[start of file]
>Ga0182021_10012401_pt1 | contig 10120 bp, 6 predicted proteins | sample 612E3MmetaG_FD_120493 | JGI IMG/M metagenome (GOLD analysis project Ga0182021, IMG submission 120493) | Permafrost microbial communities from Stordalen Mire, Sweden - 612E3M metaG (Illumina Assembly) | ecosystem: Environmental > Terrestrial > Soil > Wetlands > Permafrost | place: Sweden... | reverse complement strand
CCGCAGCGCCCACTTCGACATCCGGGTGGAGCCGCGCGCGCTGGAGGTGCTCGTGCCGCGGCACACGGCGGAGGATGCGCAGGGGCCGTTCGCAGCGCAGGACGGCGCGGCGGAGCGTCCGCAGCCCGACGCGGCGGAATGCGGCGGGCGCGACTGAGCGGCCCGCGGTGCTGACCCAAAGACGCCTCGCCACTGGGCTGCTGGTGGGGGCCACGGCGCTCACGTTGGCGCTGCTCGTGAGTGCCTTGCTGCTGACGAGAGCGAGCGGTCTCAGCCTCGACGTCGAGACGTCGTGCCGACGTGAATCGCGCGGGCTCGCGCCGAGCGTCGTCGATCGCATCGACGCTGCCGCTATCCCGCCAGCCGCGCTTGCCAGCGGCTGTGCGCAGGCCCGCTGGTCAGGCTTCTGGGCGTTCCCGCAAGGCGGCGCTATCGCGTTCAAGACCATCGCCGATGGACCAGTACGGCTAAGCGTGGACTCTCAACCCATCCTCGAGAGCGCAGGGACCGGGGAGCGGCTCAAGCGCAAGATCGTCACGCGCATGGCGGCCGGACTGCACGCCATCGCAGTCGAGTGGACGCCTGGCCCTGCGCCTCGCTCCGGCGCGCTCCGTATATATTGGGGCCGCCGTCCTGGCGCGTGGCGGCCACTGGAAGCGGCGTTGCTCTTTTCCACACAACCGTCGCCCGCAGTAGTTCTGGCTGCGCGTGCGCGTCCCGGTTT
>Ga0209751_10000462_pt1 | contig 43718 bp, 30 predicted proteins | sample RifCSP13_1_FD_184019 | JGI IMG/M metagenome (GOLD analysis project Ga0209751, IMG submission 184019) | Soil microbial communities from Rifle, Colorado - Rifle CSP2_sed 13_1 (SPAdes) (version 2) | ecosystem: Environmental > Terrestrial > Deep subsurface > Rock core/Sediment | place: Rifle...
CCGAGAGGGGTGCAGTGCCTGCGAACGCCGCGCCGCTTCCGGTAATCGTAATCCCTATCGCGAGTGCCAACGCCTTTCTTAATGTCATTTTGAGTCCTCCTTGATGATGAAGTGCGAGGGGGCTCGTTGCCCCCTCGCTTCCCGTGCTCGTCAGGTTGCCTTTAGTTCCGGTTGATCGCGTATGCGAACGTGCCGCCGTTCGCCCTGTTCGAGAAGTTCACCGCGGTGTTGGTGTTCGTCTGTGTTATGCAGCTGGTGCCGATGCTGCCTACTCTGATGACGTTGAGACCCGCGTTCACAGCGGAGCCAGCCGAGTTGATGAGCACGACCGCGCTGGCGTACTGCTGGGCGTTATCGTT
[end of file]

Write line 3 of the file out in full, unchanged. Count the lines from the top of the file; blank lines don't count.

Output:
>Ga0209751_10000462_pt1 | contig 43718 bp, 30 predicted proteins | sample RifCSP13_1_FD_184019 | JGI IMG/M metagenome (GOLD analysis project Ga0209751, IMG submission 184019) | Soil microbial communities from Rifle, Colorado - Rifle CSP2_sed 13_1 (SPAdes) (version 2) | ecosystem: Environmental > Terrestrial > Deep subsurface > Rock core/Sediment | place: Rifle...